The St. Croix Crests North of Stillwater

From this battered bluff on a violent 
spring day, I can’t calm or curse the river.
It won’t be coaxed to return what it has taken.
Earlier, it swallowed the islands below the Arcola bridge, 
pulling them into its greasy body along with the waiting 
nests, disturbed sand and the water plantain
just beginning to unfold.

Two summers ago, 
trumpeter swans colonized
these unnamed slips of land.
From this same tangled bluff,
I watched the swans descend
under the span of the bridge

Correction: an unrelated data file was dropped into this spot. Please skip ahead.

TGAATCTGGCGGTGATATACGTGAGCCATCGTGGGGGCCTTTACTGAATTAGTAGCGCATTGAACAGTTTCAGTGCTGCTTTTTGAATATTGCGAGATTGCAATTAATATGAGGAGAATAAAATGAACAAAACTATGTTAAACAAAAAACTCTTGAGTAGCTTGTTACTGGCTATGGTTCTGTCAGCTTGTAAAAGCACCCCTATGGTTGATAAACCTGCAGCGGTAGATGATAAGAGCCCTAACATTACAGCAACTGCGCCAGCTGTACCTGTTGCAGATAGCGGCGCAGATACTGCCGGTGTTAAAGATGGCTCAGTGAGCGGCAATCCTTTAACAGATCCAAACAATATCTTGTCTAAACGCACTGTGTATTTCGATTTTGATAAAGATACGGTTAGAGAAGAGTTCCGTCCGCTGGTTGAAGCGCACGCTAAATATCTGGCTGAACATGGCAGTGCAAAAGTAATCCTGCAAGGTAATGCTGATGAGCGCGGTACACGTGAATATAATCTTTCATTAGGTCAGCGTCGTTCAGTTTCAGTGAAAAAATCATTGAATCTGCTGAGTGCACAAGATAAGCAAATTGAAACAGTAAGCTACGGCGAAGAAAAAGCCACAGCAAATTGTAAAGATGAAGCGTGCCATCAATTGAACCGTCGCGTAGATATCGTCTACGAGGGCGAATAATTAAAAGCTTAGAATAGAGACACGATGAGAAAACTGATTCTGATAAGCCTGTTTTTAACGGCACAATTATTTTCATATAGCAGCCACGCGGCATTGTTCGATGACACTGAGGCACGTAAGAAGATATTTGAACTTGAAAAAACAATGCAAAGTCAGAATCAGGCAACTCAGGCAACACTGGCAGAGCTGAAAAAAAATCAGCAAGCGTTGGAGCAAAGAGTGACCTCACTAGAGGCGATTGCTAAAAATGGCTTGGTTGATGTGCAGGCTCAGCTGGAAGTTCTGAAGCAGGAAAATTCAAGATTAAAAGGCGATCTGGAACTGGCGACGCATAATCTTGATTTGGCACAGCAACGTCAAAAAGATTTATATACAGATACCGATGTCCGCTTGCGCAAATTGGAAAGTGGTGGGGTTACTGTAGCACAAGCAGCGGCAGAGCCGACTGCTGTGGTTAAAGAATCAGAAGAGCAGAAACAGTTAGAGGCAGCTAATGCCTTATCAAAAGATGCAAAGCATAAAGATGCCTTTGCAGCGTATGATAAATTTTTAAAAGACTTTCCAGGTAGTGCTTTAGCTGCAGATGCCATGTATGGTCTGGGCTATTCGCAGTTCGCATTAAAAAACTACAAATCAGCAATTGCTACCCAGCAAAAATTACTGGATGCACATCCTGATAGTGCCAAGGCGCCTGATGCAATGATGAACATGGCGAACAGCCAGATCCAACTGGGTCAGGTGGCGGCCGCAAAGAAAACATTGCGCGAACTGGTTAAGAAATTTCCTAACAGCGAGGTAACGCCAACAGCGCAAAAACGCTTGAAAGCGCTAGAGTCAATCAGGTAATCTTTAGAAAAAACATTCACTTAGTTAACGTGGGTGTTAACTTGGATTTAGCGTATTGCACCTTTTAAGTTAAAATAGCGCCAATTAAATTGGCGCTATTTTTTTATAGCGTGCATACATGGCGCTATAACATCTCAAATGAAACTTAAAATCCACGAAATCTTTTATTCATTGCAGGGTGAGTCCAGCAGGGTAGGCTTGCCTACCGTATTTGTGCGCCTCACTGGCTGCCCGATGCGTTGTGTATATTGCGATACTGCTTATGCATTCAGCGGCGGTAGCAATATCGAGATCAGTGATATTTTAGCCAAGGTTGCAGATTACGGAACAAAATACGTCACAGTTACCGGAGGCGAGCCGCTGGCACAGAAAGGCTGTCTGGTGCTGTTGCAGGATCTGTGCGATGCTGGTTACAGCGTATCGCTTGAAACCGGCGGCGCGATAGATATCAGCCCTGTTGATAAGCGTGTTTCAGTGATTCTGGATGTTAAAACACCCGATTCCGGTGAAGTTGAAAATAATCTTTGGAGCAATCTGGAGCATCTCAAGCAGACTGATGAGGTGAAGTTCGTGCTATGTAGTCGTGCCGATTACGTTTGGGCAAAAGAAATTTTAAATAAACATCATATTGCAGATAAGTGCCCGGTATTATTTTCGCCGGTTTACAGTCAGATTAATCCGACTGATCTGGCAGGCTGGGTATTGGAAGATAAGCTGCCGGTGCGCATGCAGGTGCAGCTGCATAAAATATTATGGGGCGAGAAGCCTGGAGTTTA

and fold around the trestle— 
a single wave of white wings— 
alighting softly like tufted seeds.
Cygnets swarmed from shaggy nests
to muck the silt in the shallows
for duck potato and crustaceans.
Their boisterous calls rose like laughter
from the green hush of the grass.

A muddy foam swirls above the vanished land
in the gray emptiness beneath the bridge.
The river is the interloper here.
The land will rise—stripped and new—
when the flood subsides. 

Even if the swans do not return,
this dirt has work to do.